The National Security Agency paid millions of dollars to cover the costs of major internet companies involved in the Prism surveillance program after a court ruled that some of the agency’s activities were unconstitutional, according to top-secret material passed to the Guardian.
The technology companies, which the NSA says includes Google, Yahoo, Microsoft and Facebook, incurred the costs to meet new certification demands in the wake of the ruling from the Foreign Intelligence Surveillance (Fisa) court.
The October 2011 judgment, which was declassified on Wednesday by the Obama administration, found that the NSA’s inability to separate purely domestic communications from foreign traffic violated the fourth amendment.
While the ruling did not concern the Prism program directly, documents passed to the Guardian by whistleblower Edward Snowden describe the problems the decision created for the agency and the efforts required to bring operations into compliance. The material provides the first evidence of a financial relationship between the tech companies and the NSA.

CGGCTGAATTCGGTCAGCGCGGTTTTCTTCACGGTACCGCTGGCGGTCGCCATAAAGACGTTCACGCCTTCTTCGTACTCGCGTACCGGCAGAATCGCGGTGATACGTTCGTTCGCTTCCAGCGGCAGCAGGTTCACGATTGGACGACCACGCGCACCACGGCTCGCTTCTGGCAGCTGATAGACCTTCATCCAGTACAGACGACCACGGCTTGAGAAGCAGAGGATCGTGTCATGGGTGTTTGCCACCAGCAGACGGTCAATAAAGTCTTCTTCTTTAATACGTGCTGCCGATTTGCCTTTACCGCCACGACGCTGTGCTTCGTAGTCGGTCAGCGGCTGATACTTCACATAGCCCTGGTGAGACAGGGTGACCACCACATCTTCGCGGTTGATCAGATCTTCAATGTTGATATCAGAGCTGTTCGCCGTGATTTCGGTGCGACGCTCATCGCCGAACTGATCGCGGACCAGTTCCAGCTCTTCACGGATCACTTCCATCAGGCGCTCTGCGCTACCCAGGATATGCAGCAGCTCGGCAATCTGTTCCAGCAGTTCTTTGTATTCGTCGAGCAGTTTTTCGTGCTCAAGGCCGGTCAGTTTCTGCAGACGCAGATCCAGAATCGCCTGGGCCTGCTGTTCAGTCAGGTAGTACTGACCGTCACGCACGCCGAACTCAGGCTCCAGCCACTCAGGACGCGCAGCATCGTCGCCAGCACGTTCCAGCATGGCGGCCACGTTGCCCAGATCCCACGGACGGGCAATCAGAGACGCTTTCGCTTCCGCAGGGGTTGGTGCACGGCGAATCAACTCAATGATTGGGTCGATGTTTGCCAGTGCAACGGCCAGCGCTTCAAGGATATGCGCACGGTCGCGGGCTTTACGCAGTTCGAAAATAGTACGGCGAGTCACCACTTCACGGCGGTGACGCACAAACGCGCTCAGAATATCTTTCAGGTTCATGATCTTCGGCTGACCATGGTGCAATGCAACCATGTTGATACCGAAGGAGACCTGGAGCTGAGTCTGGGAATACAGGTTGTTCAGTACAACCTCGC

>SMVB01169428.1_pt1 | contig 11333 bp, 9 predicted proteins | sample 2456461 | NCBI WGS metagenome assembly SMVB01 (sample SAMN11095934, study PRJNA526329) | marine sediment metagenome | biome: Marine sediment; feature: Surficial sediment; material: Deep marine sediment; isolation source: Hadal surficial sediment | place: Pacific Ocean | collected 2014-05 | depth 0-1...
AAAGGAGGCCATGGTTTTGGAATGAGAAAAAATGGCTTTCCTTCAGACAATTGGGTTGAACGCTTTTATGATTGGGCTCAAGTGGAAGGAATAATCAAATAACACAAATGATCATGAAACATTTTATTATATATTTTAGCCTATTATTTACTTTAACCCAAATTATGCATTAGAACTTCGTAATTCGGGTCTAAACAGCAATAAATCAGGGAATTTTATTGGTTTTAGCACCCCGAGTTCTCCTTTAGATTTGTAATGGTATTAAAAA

The intelligence agency requires the Fisa court to sign annual “certifications” that provide the legal framework for surveillance operations. But in the wake of the court judgment these were only being renewed on a temporary basis while the agency worked on a solution to the processes that had been ruled illegal.
An NSA newsletter entry, marked top secret and dated December 2012, discloses the huge costs this entailed. “Last year’s problems resulted in multiple extensions to the certifications’ expiration dates which cost millions of dollars for Prism providers to implement each successive extension – costs covered by Special Source Operations,” it says.
An NSA newsletter entry dated December 2012 disclosing the costs of new certification demands. Photograph: guardian.co.uk
Special Source Operations, described by Snowden as the “crown jewel” of the NSA, handles all surveillance programs, such as Prism, that rely on “corporate partnerships” with telecoms and internet providers to access communications data.
The disclosure that taxpayers’ money was used to cover the companies’ compliance costs raises new questions over the relationship between Silicon Valley and the NSA. Since the existence of the program was first revealed by the Guardian and the Washington Post on June 6, the companies have repeatedly denied all knowledge of it and insisted they only hand over user data in response to specific legal requests from the authorities.